- The Washington Times - Wednesday, December 25, 2013

Peter Fonda has gravitated toward character-driven roles throughout his long career, from his 1969 countercultural classic “Easy Rider” to his current family-friendly film “The Ultimate Life,” searching for the moments that inform his characters’ lives as well as his own.

“Acting is not about memorizing lines; it is finding moments,” he said.

In “The Ultimate Life,” which opened in September, Mr. Fonda portrays Texas rancher Jacob Early, who hires and mentors Red Stevens, an itinerant worker who becomes a billionaire philanthropist and strives to impart his life lessons to his playboy grandson.

“One of the things that drew me to the role was that I played a 1941 Texas rancher, driving an old pickup,” Mr. Fonda said. “I liked the idea of playing this guy who unintentionally becomes a facilitator to the lead character. And as Red comes to me and says, ‘I want to be like you,’ well, I have people say that to me, so it struck a chord.

“In the film, it is just a few days before Pearl Harbor,” he said. “When Red asks me, ‘How can I be like you — successful?’ my character answers, ‘Be the bellwether, not the sheep.’ I used the scene to put some depth into Red, in how we can be ourselves.”

Directed by Michael Landon Jr., “The Ultimate Life” is a sequel and prequel to 2006’s “The Ultimate Gift,” based on the best-selling novel by James Stovall — one of only a few sequels in which Mr. Fonda has starred.

The outspoken iconoclast who first brought Captain America to the silver screen as a pot-smoking, war-hating drug smuggler riding a chopper in “Easy Rider” still resides in the 73-year-old Mr. Fonda, who still rebels against hidebound establishment — both in Washington and in Hollywood.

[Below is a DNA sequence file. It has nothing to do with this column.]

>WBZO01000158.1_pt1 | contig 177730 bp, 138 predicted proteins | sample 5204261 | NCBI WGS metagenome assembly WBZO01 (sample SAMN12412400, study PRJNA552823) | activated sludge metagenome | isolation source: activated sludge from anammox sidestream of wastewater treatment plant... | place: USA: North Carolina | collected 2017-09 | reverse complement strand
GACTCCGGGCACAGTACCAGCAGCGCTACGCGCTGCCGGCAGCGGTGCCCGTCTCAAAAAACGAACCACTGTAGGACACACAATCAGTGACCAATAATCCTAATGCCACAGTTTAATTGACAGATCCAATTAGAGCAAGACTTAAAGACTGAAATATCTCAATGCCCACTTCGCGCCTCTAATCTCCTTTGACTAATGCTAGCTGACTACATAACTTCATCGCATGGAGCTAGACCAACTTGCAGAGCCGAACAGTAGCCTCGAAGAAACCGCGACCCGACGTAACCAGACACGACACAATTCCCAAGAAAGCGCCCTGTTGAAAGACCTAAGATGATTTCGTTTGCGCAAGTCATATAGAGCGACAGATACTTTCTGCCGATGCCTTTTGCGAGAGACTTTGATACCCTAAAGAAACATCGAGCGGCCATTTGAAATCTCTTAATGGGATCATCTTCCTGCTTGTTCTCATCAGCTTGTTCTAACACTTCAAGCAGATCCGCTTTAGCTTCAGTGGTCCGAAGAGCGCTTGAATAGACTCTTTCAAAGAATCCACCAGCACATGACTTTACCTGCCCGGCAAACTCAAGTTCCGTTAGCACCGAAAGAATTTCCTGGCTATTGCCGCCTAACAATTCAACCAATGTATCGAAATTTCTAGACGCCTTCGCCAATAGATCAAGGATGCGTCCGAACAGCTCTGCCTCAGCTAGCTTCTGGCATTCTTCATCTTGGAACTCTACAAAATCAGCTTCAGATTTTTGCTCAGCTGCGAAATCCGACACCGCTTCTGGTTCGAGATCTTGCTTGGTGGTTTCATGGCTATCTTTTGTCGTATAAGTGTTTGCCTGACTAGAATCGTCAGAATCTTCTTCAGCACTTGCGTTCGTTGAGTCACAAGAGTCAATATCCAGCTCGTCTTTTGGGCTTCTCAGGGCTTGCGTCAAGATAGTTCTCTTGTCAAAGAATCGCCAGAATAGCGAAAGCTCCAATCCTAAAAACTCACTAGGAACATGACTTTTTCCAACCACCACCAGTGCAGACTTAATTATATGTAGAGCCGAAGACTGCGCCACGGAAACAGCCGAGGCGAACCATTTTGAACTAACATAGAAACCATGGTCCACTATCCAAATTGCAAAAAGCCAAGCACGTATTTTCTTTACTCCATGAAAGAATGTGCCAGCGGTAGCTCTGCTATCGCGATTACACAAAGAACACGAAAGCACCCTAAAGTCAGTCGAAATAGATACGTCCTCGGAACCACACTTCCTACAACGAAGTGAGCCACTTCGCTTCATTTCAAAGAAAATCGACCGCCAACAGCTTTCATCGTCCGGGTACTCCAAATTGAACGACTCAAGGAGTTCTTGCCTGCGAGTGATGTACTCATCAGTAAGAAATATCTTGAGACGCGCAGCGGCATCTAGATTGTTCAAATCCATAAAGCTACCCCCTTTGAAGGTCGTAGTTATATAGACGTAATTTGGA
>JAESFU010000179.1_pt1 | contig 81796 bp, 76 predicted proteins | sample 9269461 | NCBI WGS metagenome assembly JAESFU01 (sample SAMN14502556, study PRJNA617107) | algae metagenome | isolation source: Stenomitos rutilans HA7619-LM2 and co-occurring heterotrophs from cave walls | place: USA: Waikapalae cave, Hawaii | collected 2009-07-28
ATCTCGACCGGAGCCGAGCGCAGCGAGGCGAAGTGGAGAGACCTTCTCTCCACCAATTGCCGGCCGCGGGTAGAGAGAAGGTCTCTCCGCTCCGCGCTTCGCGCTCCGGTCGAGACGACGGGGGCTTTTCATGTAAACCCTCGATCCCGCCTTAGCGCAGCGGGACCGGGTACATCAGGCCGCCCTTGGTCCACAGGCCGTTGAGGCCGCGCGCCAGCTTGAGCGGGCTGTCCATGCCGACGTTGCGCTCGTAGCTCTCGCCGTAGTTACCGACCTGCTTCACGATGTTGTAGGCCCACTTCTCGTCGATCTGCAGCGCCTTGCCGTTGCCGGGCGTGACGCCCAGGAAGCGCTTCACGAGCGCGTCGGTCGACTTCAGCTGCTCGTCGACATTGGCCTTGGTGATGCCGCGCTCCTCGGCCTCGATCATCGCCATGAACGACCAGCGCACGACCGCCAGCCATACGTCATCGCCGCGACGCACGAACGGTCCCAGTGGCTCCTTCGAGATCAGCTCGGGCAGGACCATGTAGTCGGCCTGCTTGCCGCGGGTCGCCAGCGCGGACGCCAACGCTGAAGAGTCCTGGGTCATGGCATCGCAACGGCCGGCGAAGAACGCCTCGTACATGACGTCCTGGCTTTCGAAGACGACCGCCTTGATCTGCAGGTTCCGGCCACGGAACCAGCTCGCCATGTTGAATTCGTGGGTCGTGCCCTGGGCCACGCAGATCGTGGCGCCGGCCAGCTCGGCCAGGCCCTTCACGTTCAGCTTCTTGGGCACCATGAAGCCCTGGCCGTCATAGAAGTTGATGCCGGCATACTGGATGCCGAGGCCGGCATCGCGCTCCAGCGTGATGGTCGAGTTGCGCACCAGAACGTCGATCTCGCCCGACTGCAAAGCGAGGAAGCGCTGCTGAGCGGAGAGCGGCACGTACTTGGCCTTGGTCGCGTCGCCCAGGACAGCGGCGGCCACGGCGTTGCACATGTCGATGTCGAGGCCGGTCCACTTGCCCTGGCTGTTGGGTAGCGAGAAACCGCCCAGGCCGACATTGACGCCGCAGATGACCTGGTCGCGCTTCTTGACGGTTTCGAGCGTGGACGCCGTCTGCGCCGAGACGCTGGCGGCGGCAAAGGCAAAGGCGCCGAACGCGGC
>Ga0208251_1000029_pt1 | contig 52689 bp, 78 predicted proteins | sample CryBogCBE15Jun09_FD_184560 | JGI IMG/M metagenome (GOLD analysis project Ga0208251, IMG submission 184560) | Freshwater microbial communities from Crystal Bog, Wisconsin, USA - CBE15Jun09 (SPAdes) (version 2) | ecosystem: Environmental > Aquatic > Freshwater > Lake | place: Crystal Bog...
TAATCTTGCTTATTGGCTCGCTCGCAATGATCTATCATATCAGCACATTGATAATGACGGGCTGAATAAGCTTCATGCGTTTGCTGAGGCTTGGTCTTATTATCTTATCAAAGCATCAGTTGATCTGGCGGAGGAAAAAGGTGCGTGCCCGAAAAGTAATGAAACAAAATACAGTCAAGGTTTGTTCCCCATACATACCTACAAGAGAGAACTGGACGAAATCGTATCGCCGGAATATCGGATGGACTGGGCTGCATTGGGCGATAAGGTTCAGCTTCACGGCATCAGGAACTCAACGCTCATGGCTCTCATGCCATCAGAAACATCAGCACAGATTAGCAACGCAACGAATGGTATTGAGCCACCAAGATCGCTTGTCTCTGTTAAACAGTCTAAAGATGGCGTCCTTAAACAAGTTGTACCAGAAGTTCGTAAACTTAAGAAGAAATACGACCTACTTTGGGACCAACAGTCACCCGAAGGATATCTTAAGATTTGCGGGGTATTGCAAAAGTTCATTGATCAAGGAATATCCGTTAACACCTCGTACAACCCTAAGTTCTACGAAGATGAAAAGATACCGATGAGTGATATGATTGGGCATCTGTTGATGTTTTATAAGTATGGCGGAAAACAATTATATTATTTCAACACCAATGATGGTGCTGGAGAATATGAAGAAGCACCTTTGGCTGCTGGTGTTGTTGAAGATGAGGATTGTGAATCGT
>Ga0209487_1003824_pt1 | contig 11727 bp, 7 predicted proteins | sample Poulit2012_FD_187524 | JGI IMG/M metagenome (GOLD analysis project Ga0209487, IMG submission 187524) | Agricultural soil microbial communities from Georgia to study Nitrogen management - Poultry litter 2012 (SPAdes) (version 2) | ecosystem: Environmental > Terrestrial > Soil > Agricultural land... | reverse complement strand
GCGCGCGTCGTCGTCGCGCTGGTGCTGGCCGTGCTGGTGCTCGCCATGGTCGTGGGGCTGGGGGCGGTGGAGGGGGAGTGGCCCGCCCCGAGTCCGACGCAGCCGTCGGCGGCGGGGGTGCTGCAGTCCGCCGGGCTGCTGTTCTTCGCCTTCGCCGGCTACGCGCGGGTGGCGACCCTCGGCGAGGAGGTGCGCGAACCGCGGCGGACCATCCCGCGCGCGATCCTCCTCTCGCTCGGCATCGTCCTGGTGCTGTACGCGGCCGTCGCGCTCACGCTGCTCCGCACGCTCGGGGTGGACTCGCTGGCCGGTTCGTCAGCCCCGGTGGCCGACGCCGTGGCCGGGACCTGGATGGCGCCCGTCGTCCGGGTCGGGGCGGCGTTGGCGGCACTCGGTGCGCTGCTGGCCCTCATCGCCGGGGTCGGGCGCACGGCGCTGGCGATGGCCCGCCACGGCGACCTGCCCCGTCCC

“This is the worst government money can buy,” he said. “It is a mess. Simply a bloody mess. We think of ourselves as civilized, we use this word ‘civilization.’ And the cynical part of me, well, as people on this planet we do not see what the word ‘civilized’ really means.”

A member of America’s most venerated acting family, with sister Jane and daughter Bridget, Peter Fonda recalls working with his father, Henry, just once — on 1979’s campy Western “Wanda Nevada,” in which the younger Mr. Fonda starred and directed.

The two Fondas appeared together on set only once, at the arid bottom of the Grand Canyon.

“We were working in an area of the canyon where we could drive in and out, and there was a sign “Mind your weight” reminding people to slow down and not kick up a bunch of dust,” Mr. Fonda said. “I get out of the car, and he is in makeup and he is really pissed, saying, ‘This beard sucks.’

“Mr. Perfectionist was so upset and he was telling me, ‘Don’t get closer than a full figure shot,’ and I asked my cameraman, ‘Did an actor just tell me where to put my camera and take my shot?’”

Mr. Fonda recalls he had purchased some black licorice for his father’s character to chew rather than chewing tobacco.

“Dad loved licorice, but he was arguing with me that he was going to use real Redman chewing tobacco. So we are arguing over the beard, the tobacco and [I] chew some licorice up, lean over and drool the black juice down his beard, and dad is wild-eye looking at me, and got some of that red dust and rubbed in into the beard. And in the end it looked pretty good and I got my close-up.

“A couple of weeks after that day I got a letter, and it was the fifth letter he ever wrote to me, and he wrote, ‘In my 41 years of making motion pictures I have never seen a crew so devoted to a director as I had on that set and you are a very good director.’”

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